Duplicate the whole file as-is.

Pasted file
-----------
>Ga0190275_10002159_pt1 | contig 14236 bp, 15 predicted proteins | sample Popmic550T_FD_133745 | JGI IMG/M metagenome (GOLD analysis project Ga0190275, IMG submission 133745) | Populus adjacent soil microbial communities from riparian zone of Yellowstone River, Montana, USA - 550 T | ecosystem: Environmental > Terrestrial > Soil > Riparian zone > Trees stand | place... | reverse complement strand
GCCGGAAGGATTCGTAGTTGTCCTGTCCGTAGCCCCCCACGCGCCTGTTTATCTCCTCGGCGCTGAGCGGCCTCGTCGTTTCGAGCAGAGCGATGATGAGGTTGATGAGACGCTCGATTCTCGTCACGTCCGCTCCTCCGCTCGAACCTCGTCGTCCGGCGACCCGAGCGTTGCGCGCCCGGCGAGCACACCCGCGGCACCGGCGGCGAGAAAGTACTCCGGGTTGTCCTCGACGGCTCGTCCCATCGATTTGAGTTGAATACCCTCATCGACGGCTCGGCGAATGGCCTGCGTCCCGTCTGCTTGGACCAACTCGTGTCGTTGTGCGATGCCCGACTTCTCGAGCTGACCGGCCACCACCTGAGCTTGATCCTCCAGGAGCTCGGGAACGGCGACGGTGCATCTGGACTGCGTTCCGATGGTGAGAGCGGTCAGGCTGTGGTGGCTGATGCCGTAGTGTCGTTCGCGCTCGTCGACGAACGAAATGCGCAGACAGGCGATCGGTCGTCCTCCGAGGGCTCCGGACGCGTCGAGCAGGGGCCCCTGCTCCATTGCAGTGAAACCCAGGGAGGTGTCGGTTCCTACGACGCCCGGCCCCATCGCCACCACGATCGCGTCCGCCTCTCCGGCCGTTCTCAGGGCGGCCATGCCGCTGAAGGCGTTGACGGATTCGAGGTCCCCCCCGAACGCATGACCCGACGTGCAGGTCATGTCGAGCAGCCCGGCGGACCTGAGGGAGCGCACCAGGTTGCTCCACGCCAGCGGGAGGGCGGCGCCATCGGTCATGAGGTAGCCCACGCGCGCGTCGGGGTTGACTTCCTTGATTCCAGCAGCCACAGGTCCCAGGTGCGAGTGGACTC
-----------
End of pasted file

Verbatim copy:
>Ga0190275_10002159_pt1 | contig 14236 bp, 15 predicted proteins | sample Popmic550T_FD_133745 | JGI IMG/M metagenome (GOLD analysis project Ga0190275, IMG submission 133745) | Populus adjacent soil microbial communities from riparian zone of Yellowstone River, Montana, USA - 550 T | ecosystem: Environmental > Terrestrial > Soil > Riparian zone > Trees stand | place... | reverse complement strand
GCCGGAAGGATTCGTAGTTGTCCTGTCCGTAGCCCCCCACGCGCCTGTTTATCTCCTCGGCGCTGAGCGGCCTCGTCGTTTCGAGCAGAGCGATGATGAGGTTGATGAGACGCTCGATTCTCGTCACGTCCGCTCCTCCGCTCGAACCTCGTCGTCCGGCGACCCGAGCGTTGCGCGCCCGGCGAGCACACCCGCGGCACCGGCGGCGAGAAAGTACTCCGGGTTGTCCTCGACGGCTCGTCCCATCGATTTGAGTTGAATACCCTCATCGACGGCTCGGCGAATGGCCTGCGTCCCGTCTGCTTGGACCAACTCGTGTCGTTGTGCGATGCCCGACTTCTCGAGCTGACCGGCCACCACCTGAGCTTGATCCTCCAGGAGCTCGGGAACGGCGACGGTGCATCTGGACTGCGTTCCGATGGTGAGAGCGGTCAGGCTGTGGTGGCTGATGCCGTAGTGTCGTTCGCGCTCGTCGACGAACGAAATGCGCAGACAGGCGATCGGTCGTCCTCCGAGGGCTCCGGACGCGTCGAGCAGGGGCCCCTGCTCCATTGCAGTGAAACCCAGGGAGGTGTCGGTTCCTACGACGCCCGGCCCCATCGCCACCACGATCGCGTCCGCCTCTCCGGCCGTTCTCAGGGCGGCCATGCCGCTGAAGGCGTTGACGGATTCGAGGTCCCCCCCGAACGCATGACCCGACGTGCAGGTCATGTCGAGCAGCCCGGCGGACCTGAGGGAGCGCACCAGGTTGCTCCACGCCAGCGGGAGGGCGGCGCCATCGGTCATGAGGTAGCCCACGCGCGCGTCGGGGTTGACTTCCTTGATTCCAGCAGCCACAGGTCCCAGGTGCGAGTGGACTC